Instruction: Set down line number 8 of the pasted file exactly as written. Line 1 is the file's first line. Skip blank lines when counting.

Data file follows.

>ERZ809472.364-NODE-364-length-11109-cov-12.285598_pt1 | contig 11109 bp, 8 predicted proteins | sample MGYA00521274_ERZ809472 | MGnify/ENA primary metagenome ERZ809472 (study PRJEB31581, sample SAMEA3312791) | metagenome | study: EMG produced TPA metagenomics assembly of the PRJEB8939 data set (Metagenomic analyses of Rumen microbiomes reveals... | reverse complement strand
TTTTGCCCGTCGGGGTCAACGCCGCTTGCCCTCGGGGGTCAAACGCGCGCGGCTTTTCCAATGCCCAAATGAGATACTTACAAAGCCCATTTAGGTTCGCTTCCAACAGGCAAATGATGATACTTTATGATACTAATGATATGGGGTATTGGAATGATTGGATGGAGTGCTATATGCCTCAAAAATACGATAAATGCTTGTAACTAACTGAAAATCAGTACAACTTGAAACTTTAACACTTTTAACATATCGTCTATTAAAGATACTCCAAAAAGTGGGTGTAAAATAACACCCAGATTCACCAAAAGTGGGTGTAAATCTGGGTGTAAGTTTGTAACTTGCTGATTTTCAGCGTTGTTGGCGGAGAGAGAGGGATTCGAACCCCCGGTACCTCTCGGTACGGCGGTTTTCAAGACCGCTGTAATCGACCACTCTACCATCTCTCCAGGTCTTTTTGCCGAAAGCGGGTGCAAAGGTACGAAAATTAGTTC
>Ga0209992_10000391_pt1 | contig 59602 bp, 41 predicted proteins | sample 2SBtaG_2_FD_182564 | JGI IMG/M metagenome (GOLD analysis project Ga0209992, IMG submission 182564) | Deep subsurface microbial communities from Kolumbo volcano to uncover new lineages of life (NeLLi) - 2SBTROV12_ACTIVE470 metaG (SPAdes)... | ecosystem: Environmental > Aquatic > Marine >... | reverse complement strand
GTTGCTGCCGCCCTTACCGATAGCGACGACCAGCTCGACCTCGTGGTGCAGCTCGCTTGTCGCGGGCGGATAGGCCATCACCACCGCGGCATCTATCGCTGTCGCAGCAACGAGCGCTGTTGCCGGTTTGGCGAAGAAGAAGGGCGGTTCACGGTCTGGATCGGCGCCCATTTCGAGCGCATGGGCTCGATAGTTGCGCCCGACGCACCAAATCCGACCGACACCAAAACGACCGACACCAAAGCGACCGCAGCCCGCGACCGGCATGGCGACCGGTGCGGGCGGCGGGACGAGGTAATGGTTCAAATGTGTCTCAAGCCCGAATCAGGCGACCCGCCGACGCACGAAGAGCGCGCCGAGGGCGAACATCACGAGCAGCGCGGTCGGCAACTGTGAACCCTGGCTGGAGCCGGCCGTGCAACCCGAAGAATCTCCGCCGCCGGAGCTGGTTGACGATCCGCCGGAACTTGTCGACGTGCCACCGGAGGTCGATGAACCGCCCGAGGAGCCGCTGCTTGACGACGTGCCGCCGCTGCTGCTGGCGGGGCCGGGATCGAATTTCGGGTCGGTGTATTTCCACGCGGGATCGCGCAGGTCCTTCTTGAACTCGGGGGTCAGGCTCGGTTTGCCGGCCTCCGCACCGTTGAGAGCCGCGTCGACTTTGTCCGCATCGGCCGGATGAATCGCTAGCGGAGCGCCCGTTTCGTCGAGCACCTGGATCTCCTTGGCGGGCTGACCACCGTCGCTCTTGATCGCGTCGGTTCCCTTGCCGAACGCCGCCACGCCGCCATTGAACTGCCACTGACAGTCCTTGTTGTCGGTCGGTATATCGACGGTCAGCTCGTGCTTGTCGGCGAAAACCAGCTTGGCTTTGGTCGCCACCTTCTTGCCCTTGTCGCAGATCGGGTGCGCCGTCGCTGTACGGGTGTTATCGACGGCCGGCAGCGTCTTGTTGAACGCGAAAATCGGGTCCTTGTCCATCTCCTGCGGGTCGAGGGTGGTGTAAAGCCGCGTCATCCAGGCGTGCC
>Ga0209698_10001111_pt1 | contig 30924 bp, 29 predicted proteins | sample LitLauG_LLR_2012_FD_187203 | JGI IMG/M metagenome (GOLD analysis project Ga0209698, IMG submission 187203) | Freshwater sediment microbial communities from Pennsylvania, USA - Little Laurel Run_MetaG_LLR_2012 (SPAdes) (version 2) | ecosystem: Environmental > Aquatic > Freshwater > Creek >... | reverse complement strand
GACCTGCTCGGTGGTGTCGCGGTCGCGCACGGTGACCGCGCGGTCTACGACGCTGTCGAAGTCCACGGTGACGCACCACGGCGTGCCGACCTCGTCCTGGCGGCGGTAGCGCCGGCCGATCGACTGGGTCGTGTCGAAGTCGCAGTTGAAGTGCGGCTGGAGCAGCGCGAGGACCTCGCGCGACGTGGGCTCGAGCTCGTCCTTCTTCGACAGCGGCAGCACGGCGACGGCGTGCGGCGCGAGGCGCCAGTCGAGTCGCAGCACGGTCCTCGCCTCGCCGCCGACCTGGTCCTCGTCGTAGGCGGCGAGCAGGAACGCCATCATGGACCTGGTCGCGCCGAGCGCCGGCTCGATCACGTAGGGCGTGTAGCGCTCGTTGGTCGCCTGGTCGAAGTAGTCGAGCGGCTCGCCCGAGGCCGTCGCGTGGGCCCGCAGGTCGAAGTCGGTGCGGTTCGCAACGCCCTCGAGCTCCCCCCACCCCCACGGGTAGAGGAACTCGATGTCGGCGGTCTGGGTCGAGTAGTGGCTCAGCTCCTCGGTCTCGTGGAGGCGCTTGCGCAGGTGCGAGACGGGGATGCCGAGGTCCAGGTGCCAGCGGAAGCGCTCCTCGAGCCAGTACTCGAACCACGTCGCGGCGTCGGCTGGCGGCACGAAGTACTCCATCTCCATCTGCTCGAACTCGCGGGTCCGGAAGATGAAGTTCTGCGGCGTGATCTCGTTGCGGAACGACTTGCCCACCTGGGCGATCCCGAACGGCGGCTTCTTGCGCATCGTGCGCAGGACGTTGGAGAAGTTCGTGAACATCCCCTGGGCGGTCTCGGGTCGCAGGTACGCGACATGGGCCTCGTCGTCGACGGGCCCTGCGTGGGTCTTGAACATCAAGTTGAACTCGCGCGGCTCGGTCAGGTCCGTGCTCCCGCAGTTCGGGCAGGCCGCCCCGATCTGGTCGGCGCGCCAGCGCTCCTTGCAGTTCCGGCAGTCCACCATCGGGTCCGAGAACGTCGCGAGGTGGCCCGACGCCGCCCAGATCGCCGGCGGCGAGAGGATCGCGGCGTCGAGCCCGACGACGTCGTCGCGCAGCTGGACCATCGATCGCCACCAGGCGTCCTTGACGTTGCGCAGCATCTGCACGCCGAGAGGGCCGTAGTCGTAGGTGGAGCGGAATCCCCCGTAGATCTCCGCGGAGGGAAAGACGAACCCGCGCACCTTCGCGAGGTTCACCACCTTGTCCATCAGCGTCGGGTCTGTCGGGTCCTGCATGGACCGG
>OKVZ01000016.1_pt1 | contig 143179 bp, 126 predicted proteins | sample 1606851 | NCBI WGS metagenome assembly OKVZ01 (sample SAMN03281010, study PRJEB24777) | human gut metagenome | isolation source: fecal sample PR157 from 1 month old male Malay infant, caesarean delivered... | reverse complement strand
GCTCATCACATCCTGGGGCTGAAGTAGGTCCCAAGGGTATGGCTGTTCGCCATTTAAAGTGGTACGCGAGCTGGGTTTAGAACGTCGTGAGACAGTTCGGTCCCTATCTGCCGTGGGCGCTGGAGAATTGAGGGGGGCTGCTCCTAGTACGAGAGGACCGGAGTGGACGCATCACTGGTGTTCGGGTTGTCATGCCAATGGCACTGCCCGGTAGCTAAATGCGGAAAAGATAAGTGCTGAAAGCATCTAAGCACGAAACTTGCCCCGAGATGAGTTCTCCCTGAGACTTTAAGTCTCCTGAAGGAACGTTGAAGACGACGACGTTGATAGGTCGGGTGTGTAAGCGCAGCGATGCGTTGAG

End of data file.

GCTCATCACATCCTGGGGCTGAAGTAGGTCCCAAGGGTATGGCTGTTCGCCATTTAAAGTGGTACGCGAGCTGGGTTTAGAACGTCGTGAGACAGTTCGGTCCCTATCTGCCGTGGGCGCTGGAGAATTGAGGGGGGCTGCTCCTAGTACGAGAGGACCGGAGTGGACGCATCACTGGTGTTCGGGTTGTCATGCCAATGGCACTGCCCGGTAGCTAAATGCGGAAAAGATAAGTGCTGAAAGCATCTAAGCACGAAACTTGCCCCGAGATGAGTTCTCCCTGAGACTTTAAGTCTCCTGAAGGAACGTTGAAGACGACGACGTTGATAGGTCGGGTGTGTAAGCGCAGCGATGCGTTGAG